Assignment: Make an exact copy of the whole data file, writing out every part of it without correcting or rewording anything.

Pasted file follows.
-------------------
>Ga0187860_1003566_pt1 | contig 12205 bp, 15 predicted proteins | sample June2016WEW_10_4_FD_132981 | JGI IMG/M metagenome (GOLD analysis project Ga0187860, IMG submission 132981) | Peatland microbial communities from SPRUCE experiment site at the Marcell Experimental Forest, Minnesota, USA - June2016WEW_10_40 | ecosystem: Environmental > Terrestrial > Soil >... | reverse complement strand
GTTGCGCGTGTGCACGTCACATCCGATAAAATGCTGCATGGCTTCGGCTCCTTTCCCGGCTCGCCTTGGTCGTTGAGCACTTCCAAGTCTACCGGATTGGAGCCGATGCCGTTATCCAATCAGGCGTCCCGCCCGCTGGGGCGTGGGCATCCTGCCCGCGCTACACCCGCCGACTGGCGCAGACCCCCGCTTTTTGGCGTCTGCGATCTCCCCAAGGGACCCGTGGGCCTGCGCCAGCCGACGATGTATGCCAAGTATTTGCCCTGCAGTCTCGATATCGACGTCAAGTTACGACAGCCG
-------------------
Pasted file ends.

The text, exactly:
>Ga0187860_1003566_pt1 | contig 12205 bp, 15 predicted proteins | sample June2016WEW_10_4_FD_132981 | JGI IMG/M metagenome (GOLD analysis project Ga0187860, IMG submission 132981) | Peatland microbial communities from SPRUCE experiment site at the Marcell Experimental Forest, Minnesota, USA - June2016WEW_10_40 | ecosystem: Environmental > Terrestrial > Soil >... | reverse complement strand
GTTGCGCGTGTGCACGTCACATCCGATAAAATGCTGCATGGCTTCGGCTCCTTTCCCGGCTCGCCTTGGTCGTTGAGCACTTCCAAGTCTACCGGATTGGAGCCGATGCCGTTATCCAATCAGGCGTCCCGCCCGCTGGGGCGTGGGCATCCTGCCCGCGCTACACCCGCCGACTGGCGCAGACCCCCGCTTTTTGGCGTCTGCGATCTCCCCAAGGGACCCGTGGGCCTGCGCCAGCCGACGATGTATGCCAAGTATTTGCCCTGCAGTCTCGATATCGACGTCAAGTTACGACAGCCG